I’m back in Atlanta after a busy week at the National Association of Black Journalists’ convention in New Orleans, immersed in my routine and turning my radio dial to WAOK 1380-AM, our city’s premier black talk radio station.
Before I can pull out of my driveway, I hear enlightened host Mo Ivory battling with a caller who is saying this:
“…. well, some of them are illegal” and “…the police have to stop them because some of them don’t have papers” and so on.
Take away “illegal” and “papers” and you could be listening to a white American in the 1950s justifying Jim Crow laws against Negroes (no, wait, we’re black… no, no, African-American now).
How quickly we forget. And I’m not just I’m not just talking to Black America. Sure, we’re the latest example, but this oppression amnesia, this myopic indifferent to discrimination is something humans have struggled to overcome since the beginning of time.
Remember 8th grade English and George Orwell’s “Animal Farm,” a fairytale of sorts where the pigs overthrow the human farmer and establish a fair society but soon begin walking upright and discrimination against non-pigs?
The lesson in that classic book was clear: more often than not, the oppressed becomes the oppressor.
In the case of African-American and the treatment of Latinos in Arizona and other parts of the country, too many of us are acting like the pigs.
Too many of us are eager to do what was done to us.
Listen to the rhetoric on the radio or even to your own black friend or neighbor who espouses the anti-immigrant view.
They are justifying targeting and deporting a specific group—brown people primarily from Mexico and three or four other poor countries in Latin America—while ignoring the fact that this country quietly absorbs undocumented immigrants from Europe and many parts of Asia every single day.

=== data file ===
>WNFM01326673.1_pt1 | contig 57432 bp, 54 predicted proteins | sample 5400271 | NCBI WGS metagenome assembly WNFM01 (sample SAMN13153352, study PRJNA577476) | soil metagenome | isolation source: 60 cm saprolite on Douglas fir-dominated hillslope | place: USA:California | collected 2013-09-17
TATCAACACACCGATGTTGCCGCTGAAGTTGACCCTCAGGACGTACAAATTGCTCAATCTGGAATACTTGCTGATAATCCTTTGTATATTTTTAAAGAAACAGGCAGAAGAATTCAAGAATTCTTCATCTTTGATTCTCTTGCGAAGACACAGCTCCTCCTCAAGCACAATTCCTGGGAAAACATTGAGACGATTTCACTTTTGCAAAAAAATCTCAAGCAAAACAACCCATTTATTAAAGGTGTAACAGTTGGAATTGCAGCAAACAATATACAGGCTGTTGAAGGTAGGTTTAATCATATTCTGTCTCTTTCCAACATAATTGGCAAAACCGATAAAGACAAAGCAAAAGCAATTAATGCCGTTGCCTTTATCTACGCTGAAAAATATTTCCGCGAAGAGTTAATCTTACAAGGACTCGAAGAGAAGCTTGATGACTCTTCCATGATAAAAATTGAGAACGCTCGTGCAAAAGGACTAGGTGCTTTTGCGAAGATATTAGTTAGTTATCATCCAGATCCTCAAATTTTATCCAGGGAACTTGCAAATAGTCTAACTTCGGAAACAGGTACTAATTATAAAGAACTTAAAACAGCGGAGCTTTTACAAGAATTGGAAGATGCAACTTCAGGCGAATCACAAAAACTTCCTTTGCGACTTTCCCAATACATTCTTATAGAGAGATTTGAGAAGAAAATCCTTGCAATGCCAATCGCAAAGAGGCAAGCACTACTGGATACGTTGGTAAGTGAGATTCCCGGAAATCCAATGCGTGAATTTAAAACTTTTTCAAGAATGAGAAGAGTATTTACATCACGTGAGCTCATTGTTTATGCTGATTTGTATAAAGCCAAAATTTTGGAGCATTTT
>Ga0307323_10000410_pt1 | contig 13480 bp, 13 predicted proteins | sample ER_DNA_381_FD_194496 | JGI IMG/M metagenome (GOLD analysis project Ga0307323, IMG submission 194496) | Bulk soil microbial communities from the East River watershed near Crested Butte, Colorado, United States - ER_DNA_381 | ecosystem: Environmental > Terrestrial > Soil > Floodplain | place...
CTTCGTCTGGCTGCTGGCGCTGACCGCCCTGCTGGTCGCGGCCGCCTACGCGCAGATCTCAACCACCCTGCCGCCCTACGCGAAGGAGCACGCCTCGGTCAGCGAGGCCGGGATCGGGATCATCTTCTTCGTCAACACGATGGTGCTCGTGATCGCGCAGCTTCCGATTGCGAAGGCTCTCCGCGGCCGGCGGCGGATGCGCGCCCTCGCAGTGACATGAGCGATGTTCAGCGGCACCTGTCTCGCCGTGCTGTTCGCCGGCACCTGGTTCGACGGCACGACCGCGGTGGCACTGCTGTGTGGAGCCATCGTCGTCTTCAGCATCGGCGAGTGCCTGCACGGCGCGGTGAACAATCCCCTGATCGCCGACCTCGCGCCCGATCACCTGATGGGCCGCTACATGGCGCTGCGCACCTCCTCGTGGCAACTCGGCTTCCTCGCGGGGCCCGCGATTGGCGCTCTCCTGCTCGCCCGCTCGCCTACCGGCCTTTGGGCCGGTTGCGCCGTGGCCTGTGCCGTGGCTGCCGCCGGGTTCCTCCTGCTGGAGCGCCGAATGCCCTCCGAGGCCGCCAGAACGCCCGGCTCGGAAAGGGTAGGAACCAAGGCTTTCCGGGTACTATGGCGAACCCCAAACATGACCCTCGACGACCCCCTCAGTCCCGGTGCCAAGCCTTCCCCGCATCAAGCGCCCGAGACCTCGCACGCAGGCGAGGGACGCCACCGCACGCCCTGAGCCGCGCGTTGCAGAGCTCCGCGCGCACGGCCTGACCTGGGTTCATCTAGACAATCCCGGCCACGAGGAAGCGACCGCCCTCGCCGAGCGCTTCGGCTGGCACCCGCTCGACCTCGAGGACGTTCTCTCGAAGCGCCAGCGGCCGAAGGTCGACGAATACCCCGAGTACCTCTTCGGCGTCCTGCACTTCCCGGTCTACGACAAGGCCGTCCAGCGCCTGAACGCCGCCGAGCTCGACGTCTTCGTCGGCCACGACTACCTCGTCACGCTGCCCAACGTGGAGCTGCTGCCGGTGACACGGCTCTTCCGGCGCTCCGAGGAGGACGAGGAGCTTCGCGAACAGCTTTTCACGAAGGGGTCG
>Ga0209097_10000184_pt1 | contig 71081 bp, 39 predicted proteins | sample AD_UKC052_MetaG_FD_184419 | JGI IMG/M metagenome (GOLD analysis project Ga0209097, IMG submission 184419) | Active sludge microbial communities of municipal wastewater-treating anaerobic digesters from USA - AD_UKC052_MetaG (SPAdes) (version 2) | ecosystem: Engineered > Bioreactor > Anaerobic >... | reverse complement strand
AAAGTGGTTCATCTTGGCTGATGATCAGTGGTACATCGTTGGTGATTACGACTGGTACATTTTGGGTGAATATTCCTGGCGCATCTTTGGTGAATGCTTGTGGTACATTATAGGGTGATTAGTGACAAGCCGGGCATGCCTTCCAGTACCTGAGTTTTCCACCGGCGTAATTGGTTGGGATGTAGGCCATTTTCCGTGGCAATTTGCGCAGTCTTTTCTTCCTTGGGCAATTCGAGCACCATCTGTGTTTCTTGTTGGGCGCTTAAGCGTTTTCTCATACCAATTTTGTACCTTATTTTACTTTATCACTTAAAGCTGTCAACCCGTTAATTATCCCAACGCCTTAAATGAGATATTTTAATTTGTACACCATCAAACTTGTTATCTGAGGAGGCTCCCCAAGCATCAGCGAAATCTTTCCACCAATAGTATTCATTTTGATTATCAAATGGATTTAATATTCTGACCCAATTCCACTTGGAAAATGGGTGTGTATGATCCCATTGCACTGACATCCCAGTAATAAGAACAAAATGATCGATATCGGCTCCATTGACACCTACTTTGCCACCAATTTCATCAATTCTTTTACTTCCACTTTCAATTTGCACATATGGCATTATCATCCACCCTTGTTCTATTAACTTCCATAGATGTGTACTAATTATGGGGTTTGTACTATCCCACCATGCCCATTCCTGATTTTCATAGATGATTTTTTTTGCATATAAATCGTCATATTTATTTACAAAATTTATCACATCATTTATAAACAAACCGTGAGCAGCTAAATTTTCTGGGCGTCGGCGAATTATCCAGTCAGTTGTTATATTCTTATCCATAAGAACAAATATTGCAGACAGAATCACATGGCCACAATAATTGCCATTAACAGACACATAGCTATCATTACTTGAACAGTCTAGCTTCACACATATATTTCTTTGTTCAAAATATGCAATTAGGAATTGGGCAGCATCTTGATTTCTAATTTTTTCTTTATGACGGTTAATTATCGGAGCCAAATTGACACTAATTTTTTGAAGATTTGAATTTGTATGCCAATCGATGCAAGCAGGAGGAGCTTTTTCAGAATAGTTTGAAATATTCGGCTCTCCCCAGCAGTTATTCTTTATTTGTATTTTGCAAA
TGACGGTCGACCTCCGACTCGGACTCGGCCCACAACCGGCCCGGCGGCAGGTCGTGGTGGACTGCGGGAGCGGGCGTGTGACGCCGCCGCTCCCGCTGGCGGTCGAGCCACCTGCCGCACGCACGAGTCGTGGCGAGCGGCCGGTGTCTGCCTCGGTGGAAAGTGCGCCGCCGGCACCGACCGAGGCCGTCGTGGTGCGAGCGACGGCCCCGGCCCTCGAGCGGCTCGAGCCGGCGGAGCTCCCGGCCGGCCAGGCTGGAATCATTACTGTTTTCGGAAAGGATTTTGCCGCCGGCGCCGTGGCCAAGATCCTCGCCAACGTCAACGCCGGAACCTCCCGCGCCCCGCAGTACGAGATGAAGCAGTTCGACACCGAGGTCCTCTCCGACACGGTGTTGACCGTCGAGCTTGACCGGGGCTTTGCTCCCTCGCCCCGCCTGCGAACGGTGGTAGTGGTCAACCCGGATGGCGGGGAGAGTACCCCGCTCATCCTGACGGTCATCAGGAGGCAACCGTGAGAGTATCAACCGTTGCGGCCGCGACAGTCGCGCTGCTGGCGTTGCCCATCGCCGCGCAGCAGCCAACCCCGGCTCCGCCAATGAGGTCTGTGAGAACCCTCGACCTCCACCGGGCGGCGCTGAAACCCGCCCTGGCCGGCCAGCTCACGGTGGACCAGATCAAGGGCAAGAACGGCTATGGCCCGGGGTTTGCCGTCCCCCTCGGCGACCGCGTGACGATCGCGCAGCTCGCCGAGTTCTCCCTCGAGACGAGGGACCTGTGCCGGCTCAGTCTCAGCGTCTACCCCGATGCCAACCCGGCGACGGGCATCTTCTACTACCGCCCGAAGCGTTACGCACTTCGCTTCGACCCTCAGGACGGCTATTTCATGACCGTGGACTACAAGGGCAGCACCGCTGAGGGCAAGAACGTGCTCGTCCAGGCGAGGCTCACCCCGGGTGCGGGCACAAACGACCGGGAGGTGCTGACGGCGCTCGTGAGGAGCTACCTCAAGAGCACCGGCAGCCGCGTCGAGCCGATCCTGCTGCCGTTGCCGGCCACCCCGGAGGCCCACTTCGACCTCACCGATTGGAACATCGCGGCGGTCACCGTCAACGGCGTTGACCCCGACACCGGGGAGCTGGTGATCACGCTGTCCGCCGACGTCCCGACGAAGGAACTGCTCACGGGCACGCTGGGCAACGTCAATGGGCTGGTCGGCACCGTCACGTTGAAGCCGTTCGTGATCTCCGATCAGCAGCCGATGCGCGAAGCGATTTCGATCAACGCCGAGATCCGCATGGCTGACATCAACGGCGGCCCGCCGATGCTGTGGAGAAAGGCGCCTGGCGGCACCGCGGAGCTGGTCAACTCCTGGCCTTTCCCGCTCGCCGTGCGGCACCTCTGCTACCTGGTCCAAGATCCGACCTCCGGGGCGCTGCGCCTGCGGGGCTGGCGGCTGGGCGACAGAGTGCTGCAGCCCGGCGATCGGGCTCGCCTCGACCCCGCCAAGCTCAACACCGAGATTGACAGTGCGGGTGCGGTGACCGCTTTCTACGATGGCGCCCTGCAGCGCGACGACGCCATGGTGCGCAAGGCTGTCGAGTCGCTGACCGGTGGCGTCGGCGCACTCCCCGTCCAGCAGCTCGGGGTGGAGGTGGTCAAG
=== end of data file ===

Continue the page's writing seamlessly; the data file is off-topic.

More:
They are doing what was done to us and we should be ashamed for it.
Do I think every person from Latin America is an advocate for Black Americans? No.
As a student of other languages I have experienced blatant racism from light-skinned Mexicans (rubios) while studying Spanish and living in Mexico. I once was barred from a rubio and white American nightclub because of the color of my skin. But, I also have made friends with mestizos (the racially-mixed majority in Mexico) and indios (indigenous people) as well as progressive rubios. And I seek coalitions with Latinos seeking coalitions with me and my people, and expect other African-Americans to do the same.
I’ve heard people talk about how “the system” is playing minorities in this country and I have to agree.
Like it or not, we are not the majority in this country. African-Americans make up a mere 12.3 percent of the U.S. population, according to 2010 Census figures. Latinos are only 15 percent (that includes black Latinos) and other major ethnic groups comprise about 10 percent of the country.
So, if we want to address our concerns as oppressed people we need to align with others with similar experiences and form coalitions and speak on influential platforms. Together.
Talk all you want to about them and the problems you think they are bring to this country but if we don’t make and keep alliances—with them— we’re going to be left out in the cold.
— Janita Poe is an Atlanta-based commentator and former staff writer for the Chicago Tribune and The Atlanta Journal-Constitution.